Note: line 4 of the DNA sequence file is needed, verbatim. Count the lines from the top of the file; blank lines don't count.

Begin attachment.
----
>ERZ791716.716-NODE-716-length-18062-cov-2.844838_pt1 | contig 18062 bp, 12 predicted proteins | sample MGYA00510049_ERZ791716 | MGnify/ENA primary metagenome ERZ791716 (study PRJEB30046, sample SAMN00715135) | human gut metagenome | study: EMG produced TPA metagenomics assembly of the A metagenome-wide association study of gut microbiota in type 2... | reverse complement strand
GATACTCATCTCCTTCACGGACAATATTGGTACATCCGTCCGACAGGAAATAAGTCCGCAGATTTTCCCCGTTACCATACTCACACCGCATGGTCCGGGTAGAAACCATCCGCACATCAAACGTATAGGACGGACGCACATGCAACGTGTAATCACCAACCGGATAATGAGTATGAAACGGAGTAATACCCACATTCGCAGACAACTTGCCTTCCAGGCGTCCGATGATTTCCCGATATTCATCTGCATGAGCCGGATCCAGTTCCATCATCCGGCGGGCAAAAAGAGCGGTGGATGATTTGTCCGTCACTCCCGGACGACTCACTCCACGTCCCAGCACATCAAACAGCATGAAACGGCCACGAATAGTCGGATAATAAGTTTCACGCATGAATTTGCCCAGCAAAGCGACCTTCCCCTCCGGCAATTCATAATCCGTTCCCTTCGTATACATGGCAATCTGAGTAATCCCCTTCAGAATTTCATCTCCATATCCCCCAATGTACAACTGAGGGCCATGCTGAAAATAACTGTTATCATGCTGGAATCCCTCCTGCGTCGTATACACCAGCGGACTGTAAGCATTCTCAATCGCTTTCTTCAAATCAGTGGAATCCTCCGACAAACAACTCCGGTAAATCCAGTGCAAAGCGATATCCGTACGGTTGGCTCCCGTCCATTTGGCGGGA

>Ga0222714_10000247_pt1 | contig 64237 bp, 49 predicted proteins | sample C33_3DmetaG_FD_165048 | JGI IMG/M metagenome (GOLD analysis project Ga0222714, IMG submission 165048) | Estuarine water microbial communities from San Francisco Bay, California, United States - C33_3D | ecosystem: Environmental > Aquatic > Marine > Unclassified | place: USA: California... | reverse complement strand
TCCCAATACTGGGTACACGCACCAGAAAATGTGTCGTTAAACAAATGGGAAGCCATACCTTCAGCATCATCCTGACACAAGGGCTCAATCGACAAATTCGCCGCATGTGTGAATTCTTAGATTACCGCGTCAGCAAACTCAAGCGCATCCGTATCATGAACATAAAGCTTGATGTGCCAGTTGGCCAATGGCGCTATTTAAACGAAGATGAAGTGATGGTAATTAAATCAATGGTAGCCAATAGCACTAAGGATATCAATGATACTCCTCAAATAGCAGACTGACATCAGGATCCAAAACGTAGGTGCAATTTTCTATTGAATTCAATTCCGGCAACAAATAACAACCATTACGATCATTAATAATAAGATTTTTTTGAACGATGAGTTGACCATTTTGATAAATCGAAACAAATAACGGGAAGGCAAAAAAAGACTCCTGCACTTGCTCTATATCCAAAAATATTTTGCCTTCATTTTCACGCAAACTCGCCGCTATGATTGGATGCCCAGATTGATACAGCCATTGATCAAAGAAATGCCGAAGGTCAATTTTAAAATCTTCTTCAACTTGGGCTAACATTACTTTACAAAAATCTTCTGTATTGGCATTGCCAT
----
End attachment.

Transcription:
TCCCAATACTGGGTACACGCACCAGAAAATGTGTCGTTAAACAAATGGGAAGCCATACCTTCAGCATCATCCTGACACAAGGGCTCAATCGACAAATTCGCCGCATGTGTGAATTCTTAGATTACCGCGTCAGCAAACTCAAGCGCATCCGTATCATGAACATAAAGCTTGATGTGCCAGTTGGCCAATGGCGCTATTTAAACGAAGATGAAGTGATGGTAATTAAATCAATGGTAGCCAATAGCACTAAGGATATCAATGATACTCCTCAAATAGCAGACTGACATCAGGATCCAAAACGTAGGTGCAATTTTCTATTGAATTCAATTCCGGCAACAAATAACAACCATTACGATCATTAATAATAAGATTTTTTTGAACGATGAGTTGACCATTTTGATAAATCGAAACAAATAACGGGAAGGCAAAAAAAGACTCCTGCACTTGCTCTATATCCAAAAATATTTTGCCTTCATTTTCACGCAAACTCGCCGCTATGATTGGATGCCCAGATTGATACAGCCATTGATCAAAGAAATGCCGAAGGTCAATTTTAAAATCTTCTTCAACTTGGGCTAACATTACTTTACAAAAATCTTCTGTATTGGCATTGCCAT